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Wednesday, November 9, 2011

Punish the Right People at PSU, Not Players


          I think Penn State should be allowed to play Saturday against Nebraska.

          I don’t know.

          Using those three words may be the cardinal sin of a blogger. Writing or talking about sports is about having an opinion. A strong opinion.

          But I can’t even find my way to firmly declare anything about most of the scandal that is rocking PSU. I have no problem with the notion that Jerry Sandusky should be lined up in front of a firing squad if the allegations are true that he molested even a single child, let alone the number of children he is now accused of abusing.

          After that, I think people should to take a deep breath.

          Mike McQueary is being skewered for not intervening when he witnessed the abuse. My gut tells me that he deserves every bit of the criticism. I’d like to think I would have intervened immediately. I don’t have children, but as an uncle of six and just as a man I can’t imagine walking away from a child at that moment. But the truth is I cannot imagine that moment either. I pray I’ll never be able to imagine such a thing.

          As for Joe Paterno, who has announced his retirement at the end of the season, he obviously had to do more than tell his boss about what McQueary told him. Yet, on some level, I question how he’s become the focus of the public’s scorn more than Sandusky. I understand he’s the known name and that’s just how the media works. To be clear, I’m not defending Paterno’s lack of action. The video of the scene outside of his house is a little strange to me, as it still seems possible that he committed a crime by not reporting the incident to authorities above his own bosses.

          It’s still hard to understand why he didn’t do that, but we haven’t heard the definitive explanation. I’m not completely ready to blame a football coach for the lack of justice in this case. Paterno has already hinted that he didn’t get a lot of details from McQueary. That’s not to argue one way or the other that Paterno should coach the rest of the season.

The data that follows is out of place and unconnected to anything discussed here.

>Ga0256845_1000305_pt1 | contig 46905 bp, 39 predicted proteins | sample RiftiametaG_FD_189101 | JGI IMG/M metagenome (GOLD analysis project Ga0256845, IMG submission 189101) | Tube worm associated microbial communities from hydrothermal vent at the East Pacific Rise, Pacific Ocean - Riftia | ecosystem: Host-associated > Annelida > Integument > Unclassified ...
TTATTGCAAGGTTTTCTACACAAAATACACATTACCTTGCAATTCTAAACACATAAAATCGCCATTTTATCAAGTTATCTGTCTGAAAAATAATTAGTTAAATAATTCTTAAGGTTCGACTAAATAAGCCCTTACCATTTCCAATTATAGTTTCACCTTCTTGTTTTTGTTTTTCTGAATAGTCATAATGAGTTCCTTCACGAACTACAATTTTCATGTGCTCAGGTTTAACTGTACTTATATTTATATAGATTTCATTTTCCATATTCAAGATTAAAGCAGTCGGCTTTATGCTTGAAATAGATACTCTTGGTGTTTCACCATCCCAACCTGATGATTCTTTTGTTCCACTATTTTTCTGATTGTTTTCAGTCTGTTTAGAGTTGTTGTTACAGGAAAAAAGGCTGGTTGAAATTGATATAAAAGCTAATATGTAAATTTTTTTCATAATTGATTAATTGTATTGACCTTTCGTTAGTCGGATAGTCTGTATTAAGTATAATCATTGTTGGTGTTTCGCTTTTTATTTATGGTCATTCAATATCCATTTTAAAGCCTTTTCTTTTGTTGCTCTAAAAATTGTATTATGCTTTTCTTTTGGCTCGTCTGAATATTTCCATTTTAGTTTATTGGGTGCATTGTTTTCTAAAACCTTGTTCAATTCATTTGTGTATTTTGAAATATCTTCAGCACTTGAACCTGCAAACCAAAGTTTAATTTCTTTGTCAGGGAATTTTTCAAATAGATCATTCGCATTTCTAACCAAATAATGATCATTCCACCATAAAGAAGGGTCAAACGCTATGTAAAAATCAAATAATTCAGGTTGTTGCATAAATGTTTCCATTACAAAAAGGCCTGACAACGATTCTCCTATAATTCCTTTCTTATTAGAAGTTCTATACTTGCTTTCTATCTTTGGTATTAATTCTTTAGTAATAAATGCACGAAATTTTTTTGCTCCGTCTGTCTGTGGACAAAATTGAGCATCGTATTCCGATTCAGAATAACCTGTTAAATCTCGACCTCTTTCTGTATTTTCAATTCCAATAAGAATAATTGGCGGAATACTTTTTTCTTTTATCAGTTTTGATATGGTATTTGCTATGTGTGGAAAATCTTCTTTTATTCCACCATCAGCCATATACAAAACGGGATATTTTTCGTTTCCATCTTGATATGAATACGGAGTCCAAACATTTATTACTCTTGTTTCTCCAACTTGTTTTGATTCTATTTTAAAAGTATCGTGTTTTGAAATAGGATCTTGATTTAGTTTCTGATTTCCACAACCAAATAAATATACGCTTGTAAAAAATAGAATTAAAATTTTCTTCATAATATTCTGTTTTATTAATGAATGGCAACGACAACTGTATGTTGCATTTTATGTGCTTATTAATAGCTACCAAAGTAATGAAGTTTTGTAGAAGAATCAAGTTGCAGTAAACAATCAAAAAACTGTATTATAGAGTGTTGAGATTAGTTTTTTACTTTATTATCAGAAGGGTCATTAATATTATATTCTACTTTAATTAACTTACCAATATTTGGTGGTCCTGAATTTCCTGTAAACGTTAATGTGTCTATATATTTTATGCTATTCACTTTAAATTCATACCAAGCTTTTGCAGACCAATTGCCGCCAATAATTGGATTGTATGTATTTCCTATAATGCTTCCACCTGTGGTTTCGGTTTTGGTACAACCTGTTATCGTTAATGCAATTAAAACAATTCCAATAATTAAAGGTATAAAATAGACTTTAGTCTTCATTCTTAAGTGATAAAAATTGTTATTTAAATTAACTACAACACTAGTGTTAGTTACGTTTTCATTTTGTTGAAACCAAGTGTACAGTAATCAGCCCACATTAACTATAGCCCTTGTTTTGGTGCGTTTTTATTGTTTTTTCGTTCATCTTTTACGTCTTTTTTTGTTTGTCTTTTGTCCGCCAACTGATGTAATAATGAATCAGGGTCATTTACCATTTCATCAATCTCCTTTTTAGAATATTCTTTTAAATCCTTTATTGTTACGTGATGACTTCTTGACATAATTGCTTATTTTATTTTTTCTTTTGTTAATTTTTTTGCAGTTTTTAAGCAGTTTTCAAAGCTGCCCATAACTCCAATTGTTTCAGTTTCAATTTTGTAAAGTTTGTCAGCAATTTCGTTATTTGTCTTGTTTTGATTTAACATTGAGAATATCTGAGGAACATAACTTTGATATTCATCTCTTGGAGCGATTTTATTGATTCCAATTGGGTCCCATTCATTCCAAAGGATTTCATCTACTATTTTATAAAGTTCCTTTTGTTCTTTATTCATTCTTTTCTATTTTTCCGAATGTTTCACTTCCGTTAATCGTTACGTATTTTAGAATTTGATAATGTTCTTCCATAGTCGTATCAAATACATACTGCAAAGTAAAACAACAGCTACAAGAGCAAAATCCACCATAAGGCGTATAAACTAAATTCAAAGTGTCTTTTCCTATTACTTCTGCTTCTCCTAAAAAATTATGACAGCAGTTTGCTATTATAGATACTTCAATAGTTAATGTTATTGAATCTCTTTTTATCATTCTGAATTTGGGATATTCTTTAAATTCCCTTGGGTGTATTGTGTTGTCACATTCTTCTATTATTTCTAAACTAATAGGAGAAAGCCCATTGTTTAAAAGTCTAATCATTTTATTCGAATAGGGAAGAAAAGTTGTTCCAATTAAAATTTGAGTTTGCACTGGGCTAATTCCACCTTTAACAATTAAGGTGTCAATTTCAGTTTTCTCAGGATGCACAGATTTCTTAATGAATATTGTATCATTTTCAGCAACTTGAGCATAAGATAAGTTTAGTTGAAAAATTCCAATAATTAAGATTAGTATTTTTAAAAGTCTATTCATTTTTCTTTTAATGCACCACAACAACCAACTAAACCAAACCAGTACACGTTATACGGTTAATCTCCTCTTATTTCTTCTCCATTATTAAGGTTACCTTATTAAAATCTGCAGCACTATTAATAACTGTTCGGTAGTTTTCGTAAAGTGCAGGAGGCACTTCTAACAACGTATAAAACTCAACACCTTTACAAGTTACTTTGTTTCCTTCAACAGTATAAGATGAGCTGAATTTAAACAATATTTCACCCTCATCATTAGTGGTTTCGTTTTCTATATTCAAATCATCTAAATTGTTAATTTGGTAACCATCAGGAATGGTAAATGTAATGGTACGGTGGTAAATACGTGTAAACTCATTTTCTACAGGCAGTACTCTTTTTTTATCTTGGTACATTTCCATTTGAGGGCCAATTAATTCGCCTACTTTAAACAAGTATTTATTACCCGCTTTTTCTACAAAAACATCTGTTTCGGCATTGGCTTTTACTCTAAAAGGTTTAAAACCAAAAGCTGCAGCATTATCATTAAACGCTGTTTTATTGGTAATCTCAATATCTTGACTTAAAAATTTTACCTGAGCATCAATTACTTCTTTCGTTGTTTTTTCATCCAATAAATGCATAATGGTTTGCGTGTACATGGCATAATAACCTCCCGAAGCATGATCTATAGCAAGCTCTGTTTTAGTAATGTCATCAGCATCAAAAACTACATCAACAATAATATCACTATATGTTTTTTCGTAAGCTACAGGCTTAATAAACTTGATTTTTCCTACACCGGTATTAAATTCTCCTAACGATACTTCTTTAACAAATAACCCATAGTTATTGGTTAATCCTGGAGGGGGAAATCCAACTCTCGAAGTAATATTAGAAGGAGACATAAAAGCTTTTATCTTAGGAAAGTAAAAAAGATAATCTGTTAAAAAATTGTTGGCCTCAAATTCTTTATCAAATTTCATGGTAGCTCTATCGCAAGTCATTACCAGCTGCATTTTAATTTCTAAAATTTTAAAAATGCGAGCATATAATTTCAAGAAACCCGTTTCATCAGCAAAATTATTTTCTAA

I just don’t know.

          Quite frankly, neither do the people calling or even hosting sports shows right now.

          The one issue I feel mildly comfortable writing about is that the team should be allowed to play the rest of the season. The idea of canceling Saturday’s game was floated by 97.5 host Harry Mayes today. I generally like Mayes’ work, which is why I hear so much of it. I just disagree with him on this issue.

          If people want Paterno gone before Saturday, fine. I wouldn’t argue against it. McQueary likely will be gone before Saturday from what I have heard on the station, so he likely won’t be an issue.

          But the guys on the team should be allowed to play. College athletics has already had enough of punishing the wrong people. Coaches commit recruiting violations and the school goes on probation while the coach simply moves on to another school. The behavior at Penn State obviously reaches far beyond recruiting violations, but punishing the right people still needs to be a priority.

          At least with recruiting violations it’s possible if not likely that some of the players are involved. In the PSU scandal, there’s been no suggestion that any current player knew anything about Sandusky’s morally corrupt and criminal behavior.

          It serves no purpose to cancel Saturday’s game. The suggestion was that doing so would send a message that the events which have come to light are more important than football. Hopefully no one needs a game to be cancelled to get that message.

          The reality is that canceling the game serves little purpose. Talk of the scandal wouldn’t suddenly go away. The abused kids wouldn’t get the justice they deserve from it. Sandusky certainly wouldn’t get what he deserves from it.

          It’s not as though I want to scream “let them play” from a mountain top. Quite frankly, today I wanted to blog about how irrelevant the NBA could become if they miss an entire season. I didn’t really want to deal with the PSU issue any more after Monday’s post.

          But there really wasn’t much choice except to deal with it if I’m attempting to write a blog that’s relevant to the Philly sports scene. Penn State and its players sadly have far less choice. They must play through a scandal they had no part in. And they must be allowed to do so.

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